In June 1954, funding became available to manufacture newly fabricated T44 receivers specially designed for the shorter T65 cartridge.[13] This single change to the T44 design saved a pound over the M1 Garand.[13] Tests at Fort Benning with the T44 and T48 continued through the summer and fall of 1956.[13] By this time, the T48/FAL rifles had been so improved that malfunction rates were almost as low as the T44.[13]

The T44 was selected over the T48/FAL due to lower weight, simplicity with fewer parts, the T44's self-compensating gas system, and because the T44 could supposedly be manufactured on existing machinery built for the M1 rifle (which was later found to be false).[13][15][17][18] In 1957, the U.S. formally adopted the T44 as the U.S. infantry service rifle designated M14.[13]

Production contracts

Initial production contracts for the M14 were awarded to the Springfield Armory, Winchester, and Harrington & Richardson.[19] Thompson-Ramo-Wooldridge Inc. (TRW) was later awarded a production contract for the rifle, as well. In all, 1,376,031 M14 service rifles were produced from 1959 to 1964.[20]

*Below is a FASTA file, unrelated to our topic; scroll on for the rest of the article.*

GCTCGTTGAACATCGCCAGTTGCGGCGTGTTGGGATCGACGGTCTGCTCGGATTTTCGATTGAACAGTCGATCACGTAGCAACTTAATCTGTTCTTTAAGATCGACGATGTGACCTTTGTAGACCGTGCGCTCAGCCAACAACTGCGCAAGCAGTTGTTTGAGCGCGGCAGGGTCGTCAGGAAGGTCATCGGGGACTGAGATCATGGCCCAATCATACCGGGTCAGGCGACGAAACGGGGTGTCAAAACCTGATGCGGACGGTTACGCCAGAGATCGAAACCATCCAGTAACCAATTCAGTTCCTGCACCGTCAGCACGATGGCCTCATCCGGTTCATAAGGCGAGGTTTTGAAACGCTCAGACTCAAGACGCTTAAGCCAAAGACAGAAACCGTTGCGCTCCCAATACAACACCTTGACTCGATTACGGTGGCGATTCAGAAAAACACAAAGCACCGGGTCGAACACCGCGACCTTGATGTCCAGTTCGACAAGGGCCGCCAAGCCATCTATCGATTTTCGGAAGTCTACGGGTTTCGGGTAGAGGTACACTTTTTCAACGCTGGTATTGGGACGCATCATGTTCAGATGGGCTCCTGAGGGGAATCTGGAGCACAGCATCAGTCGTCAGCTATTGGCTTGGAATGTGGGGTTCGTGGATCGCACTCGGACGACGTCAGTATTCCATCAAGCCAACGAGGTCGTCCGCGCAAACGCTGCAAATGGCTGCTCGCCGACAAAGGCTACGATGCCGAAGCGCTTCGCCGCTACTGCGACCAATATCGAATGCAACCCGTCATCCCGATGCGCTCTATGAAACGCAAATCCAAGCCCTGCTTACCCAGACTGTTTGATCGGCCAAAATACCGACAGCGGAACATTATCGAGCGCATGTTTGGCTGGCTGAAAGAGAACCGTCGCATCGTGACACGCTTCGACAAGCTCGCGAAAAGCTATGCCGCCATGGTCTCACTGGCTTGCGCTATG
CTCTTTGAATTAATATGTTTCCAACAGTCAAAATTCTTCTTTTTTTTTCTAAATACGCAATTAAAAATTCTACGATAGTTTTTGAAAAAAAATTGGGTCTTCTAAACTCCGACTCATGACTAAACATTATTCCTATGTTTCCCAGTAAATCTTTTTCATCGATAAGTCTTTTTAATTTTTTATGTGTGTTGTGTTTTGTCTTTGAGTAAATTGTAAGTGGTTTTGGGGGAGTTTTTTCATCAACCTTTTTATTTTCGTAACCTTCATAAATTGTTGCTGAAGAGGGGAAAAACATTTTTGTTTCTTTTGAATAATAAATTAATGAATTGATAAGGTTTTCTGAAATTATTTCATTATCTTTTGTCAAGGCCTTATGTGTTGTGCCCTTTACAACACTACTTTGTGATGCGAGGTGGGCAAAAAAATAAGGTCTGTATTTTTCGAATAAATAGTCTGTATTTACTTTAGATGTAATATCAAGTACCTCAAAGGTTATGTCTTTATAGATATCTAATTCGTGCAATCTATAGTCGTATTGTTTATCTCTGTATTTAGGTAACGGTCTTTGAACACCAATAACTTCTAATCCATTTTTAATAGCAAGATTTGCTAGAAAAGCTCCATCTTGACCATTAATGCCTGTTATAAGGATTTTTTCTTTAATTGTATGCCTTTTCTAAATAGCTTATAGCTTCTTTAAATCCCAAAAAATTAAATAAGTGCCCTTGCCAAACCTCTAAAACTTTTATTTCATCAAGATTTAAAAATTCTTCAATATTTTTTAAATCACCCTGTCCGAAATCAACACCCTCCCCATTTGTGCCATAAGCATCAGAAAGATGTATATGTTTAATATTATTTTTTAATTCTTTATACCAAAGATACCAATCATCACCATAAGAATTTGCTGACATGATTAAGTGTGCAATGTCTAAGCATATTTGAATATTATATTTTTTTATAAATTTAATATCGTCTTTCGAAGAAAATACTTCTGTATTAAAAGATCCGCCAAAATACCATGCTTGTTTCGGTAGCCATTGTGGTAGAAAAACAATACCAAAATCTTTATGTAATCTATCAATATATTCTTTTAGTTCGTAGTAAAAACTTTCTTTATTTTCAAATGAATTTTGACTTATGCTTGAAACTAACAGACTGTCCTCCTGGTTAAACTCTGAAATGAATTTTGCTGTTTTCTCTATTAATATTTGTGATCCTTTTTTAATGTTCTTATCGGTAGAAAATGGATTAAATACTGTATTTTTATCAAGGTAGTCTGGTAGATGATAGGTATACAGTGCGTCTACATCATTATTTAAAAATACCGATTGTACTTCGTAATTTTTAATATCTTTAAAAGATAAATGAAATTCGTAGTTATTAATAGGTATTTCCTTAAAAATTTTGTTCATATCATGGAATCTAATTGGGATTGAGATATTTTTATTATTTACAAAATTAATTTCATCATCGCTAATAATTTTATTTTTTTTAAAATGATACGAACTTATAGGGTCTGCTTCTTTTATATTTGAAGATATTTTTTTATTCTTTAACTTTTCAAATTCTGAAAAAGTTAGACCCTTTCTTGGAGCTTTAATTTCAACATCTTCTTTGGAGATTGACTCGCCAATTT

National Match M14

Springfield Armory produced 6,641 new M14 NM rifles in 1962 and 1963, while TRW produced 4,874 new M14 NM rifles in 1964. Springfield Armory later upgraded 2,094 M14 rifles in 1965 and 2,395 M14 rifles in 1966 to National Match specifications, while 2,462 M14 rifles were rebuilt to National Match standards in 1967 at the Rock Island Arsenal. In total, 11,130 National Match rifles were delivered by Springfield Armory, Rock Island Arsenal, and TRW during 1962–1967.[20]

Production M14 rifles made by Springfield Armory and Winchester used forged receivers and bolts milled from AISI 8620 steel, a low-carbon steel with added molybdenum-chromium. Harrington & Richardson M14 production used AISI 8620 steel, as well, except for 10 receivers milled from AISI 1330 low-carbon steel and a single receiver made from a high-nickel alloy steel[20]